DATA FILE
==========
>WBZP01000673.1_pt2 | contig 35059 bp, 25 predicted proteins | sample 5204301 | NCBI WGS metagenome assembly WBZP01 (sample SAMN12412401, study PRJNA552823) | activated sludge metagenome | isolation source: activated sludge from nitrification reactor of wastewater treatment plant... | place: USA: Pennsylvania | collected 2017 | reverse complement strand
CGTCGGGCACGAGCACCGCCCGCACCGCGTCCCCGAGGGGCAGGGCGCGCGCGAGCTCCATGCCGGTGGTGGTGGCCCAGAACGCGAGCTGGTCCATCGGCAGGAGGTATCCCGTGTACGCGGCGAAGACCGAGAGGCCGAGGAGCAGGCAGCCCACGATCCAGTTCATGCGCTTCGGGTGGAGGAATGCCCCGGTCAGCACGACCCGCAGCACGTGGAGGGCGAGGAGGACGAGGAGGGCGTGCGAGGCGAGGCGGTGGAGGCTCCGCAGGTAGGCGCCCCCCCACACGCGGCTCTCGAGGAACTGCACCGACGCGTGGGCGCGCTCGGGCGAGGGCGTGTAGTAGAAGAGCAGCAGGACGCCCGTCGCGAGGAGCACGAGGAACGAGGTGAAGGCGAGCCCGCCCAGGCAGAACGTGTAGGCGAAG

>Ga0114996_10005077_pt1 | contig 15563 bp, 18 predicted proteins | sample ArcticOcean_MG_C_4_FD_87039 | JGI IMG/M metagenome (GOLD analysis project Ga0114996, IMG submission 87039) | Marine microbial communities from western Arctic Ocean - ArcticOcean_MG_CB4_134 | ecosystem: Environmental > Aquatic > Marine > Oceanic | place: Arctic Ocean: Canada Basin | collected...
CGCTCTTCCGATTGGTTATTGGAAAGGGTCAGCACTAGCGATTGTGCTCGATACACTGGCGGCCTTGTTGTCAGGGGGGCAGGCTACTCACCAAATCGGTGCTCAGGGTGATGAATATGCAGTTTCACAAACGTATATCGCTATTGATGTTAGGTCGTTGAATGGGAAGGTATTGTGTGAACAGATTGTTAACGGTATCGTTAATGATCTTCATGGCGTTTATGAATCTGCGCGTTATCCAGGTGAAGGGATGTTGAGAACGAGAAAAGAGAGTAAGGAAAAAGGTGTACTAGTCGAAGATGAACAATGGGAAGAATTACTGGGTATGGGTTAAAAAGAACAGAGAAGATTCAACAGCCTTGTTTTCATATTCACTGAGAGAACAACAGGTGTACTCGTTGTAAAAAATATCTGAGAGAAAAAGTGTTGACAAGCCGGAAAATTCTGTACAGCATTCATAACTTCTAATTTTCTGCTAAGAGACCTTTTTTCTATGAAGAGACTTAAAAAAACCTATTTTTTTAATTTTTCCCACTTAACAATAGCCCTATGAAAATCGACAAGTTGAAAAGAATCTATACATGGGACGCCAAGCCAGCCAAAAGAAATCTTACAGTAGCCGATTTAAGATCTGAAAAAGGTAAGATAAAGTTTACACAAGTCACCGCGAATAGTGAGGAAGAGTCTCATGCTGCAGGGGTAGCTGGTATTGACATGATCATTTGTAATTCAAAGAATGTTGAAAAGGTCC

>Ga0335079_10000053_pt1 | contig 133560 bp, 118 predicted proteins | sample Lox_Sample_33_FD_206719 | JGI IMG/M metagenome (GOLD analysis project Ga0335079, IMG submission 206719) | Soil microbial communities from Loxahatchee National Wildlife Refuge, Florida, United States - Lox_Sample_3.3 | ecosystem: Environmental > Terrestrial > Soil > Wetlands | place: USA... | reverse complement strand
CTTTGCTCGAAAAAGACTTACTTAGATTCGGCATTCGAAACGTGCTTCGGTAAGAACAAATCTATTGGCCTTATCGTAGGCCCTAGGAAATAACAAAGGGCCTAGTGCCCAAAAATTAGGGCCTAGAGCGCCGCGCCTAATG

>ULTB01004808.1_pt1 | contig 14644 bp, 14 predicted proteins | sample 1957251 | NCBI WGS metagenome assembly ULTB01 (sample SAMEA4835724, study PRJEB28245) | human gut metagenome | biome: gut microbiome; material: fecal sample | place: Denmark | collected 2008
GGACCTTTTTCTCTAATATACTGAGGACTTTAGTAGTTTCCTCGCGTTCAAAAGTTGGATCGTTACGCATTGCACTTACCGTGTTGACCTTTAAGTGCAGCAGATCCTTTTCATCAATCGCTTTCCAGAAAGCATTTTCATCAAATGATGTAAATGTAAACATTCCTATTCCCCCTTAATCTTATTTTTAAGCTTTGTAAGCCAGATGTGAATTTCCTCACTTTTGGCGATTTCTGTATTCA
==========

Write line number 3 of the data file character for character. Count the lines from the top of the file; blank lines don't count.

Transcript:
>Ga0114996_10005077_pt1 | contig 15563 bp, 18 predicted proteins | sample ArcticOcean_MG_C_4_FD_87039 | JGI IMG/M metagenome (GOLD analysis project Ga0114996, IMG submission 87039) | Marine microbial communities from western Arctic Ocean - ArcticOcean_MG_CB4_134 | ecosystem: Environmental > Aquatic > Marine > Oceanic | place: Arctic Ocean: Canada Basin | collected...